Surgical TMJ treatments

If medications and nonsurgical therapies don’t work, you might need surgery. Types of TMJ surgery include:

  • Arthrocentesis. Providers often use this to find out why your jaw joint is sore. But during this procedure, they can also use a needle to remove fluid from your joint and ease your symptoms.
  • TMJ arthroscopy. A surgeon makes a small incision just in front of your ear and inserts a thin tube that has a light and camera. (You might hear providers call this keyhole surgery.) They can insert surgical instruments through the tube to reshape bone, remove scar tissue or reposition the disk in your joint.
  • Open-joint surgery. When keyhole surgery isn’t an option, a surgeon can perform open-joint surgery. This requires a long incision so that your surgeon can access your jaw joint directly.

Who treats TMJ disorder?

TMJ specialists include:

  • Oral surgeons.
  • Orthodontists.
  • Otolaryngologists.
  • Prosthodontists (dentists specializing in dental prostheses and appliances).

Prevention

Can I prevent TMJ dysfunction?

You can’t always prevent TMD because some risk factors are unavoidable. But there are things you can do to reduce your risk:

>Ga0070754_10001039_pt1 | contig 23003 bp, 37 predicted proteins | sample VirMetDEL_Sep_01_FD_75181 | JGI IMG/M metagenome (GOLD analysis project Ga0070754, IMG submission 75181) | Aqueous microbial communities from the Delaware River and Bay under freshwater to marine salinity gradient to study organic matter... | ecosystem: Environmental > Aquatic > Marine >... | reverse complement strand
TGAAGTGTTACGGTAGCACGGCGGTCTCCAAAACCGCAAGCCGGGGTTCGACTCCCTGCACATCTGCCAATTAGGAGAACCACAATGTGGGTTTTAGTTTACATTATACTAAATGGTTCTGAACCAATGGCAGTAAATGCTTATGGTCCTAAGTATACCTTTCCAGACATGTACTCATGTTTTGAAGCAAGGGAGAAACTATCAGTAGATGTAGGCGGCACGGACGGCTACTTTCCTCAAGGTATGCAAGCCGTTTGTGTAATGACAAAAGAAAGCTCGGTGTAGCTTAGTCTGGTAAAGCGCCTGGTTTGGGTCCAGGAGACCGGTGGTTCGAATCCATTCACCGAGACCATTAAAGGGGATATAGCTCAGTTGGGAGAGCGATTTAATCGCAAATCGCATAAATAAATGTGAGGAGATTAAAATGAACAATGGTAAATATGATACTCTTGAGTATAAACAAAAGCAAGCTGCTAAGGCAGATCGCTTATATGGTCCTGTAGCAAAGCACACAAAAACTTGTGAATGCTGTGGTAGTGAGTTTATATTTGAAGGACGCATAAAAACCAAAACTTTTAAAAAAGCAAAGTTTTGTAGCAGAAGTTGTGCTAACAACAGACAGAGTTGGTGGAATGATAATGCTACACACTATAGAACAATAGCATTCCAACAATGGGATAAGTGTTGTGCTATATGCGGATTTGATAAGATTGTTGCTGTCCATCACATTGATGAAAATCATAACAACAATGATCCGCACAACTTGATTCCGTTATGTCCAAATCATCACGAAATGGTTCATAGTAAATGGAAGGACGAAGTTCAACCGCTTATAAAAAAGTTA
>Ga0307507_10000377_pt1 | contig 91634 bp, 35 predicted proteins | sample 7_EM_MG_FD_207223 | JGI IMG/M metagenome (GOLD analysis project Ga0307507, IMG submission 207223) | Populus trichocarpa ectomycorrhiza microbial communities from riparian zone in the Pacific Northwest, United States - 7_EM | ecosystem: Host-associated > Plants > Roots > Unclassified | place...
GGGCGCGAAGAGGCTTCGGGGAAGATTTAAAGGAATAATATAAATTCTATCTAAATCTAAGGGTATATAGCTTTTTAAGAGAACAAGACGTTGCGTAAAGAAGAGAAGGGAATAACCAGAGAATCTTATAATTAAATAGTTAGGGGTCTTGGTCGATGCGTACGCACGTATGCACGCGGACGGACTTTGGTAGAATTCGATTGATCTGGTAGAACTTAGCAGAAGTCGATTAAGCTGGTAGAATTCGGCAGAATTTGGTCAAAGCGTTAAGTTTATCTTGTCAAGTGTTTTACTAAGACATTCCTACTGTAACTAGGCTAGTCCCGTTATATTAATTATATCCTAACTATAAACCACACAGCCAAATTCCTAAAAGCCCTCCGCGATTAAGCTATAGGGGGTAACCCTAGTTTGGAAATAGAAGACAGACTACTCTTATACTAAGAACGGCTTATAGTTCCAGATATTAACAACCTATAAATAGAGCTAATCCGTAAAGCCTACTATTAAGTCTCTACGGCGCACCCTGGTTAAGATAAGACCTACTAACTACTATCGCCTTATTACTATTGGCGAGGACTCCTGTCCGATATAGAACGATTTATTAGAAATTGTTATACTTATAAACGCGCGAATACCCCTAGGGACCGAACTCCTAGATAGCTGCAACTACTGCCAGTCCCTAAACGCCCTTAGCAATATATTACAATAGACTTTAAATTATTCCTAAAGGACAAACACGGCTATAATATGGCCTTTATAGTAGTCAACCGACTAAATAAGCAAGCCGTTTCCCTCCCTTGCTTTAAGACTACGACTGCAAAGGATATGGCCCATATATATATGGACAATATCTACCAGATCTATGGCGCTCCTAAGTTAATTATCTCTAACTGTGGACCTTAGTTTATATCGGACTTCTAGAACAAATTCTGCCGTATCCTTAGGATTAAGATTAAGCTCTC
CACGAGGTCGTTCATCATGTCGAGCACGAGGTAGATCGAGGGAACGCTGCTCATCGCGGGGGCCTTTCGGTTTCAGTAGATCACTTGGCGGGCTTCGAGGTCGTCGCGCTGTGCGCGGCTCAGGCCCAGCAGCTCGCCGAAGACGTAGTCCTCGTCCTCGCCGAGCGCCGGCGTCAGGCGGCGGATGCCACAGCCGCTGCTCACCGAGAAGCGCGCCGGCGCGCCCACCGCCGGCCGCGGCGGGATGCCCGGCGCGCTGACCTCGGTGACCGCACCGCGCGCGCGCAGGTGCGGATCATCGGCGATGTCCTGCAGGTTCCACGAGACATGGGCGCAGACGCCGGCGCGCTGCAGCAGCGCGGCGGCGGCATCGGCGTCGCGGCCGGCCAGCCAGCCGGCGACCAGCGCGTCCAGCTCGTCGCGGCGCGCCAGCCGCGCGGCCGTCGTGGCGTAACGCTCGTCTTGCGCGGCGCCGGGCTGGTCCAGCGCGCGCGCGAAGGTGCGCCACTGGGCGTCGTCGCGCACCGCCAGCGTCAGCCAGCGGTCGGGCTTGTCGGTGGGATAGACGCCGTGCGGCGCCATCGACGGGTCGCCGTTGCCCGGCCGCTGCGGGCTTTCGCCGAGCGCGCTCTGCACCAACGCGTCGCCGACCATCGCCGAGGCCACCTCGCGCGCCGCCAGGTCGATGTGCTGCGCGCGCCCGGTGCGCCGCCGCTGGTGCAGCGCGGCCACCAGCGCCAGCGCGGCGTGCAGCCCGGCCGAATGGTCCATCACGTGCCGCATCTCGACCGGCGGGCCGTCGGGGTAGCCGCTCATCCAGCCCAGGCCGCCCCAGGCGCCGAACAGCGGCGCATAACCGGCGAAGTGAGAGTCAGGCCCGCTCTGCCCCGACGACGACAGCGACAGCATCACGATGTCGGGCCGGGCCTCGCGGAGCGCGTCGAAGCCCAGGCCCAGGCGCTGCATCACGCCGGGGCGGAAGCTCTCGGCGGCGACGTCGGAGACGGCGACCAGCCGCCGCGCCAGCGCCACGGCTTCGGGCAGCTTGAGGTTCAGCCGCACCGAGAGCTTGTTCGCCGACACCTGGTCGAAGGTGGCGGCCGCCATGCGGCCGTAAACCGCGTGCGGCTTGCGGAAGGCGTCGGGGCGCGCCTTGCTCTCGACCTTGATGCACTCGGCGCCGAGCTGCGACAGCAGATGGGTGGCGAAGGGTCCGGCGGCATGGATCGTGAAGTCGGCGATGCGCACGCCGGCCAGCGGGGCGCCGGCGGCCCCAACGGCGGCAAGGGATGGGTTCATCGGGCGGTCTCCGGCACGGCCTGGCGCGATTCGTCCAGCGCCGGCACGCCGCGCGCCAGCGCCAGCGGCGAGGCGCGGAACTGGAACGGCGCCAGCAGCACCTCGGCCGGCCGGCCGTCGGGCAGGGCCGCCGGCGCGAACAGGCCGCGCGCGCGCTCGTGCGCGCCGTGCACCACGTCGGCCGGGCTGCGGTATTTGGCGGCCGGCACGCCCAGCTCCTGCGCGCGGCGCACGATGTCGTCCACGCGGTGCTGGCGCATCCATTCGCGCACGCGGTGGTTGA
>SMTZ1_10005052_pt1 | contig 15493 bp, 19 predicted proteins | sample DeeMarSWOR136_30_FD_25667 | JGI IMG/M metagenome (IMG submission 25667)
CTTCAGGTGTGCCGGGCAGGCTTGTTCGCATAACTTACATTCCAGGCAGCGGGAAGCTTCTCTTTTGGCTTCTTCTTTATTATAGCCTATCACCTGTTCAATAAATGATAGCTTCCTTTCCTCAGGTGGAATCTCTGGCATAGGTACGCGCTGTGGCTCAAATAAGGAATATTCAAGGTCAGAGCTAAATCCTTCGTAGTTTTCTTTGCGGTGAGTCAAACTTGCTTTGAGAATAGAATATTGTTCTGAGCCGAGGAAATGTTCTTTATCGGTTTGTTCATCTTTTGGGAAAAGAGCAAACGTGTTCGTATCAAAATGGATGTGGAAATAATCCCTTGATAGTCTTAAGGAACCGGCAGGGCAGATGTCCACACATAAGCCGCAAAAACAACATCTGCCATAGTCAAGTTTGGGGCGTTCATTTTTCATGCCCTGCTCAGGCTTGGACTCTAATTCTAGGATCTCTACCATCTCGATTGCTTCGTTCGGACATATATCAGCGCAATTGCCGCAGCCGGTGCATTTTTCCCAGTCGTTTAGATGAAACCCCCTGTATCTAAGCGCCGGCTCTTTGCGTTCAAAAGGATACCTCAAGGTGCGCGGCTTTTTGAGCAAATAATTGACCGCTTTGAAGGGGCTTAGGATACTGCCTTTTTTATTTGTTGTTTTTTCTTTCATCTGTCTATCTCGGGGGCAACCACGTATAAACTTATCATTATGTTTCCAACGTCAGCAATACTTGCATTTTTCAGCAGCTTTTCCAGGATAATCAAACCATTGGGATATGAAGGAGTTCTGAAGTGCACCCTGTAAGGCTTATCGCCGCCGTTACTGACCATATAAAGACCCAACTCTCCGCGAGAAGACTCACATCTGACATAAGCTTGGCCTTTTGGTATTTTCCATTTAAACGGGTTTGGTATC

• Wear a mouth guard at night if you clench or grind your teeth.
  • Wear a mouth guard while playing contact sports.
  • Practice good posture.
  • Practice meditation, mindfulness or other stress reduction techniques.

Outlook / Prognosis

What can I expect if I have TMJ dysfunction?

TMJ dysfunction affects everyone differently. For some, it’s a temporary issue that goes away in a week or two. For others, it’s a chronic condition that negatively impacts quality of life.

If you have frequent jaw pain, facial pain, headaches or other TMJ symptoms, tell a healthcare provider. They can help you find an effective treatment.

How long does TMJ dysfunction last?

It depends. In some cases, TMD goes away on its own in one to two weeks. But in severe instances, it can last several months or even years. TMJ disorder can be short term (acute) or long term (chronic).

Can TMJ disorder be cured?

Yes, it’s possible to cure TMJ dysfunction with appropriate treatment and management.

Living With

When should I see my healthcare provider?

If you have persistent TMJ pain, popping jaws or other symptoms, schedule a visit with a healthcare provider. They can help you find out why your jaws are aching and determine what kind of treatment you need.

What questions should I ask my healthcare provider?

If you have TMJ dysfunction, here are some questions you might want to ask your healthcare provider:

  • What caused this?
  • Will it go away?
  • Do I need TMJ treatment?
  • What’ll happen if I don’t seek treatment?

TMJ dysfunction affects everyone differently. It can result in temporary discomfort or chronic jaw pain that lasts for months or even years. While the condition can be difficult to diagnose, there are treatments that can help. If you have jaw pain, headaches or other symptoms that keep you from enjoying life, talk to your healthcare provider. They can find the cause and recommend appropriate treatment.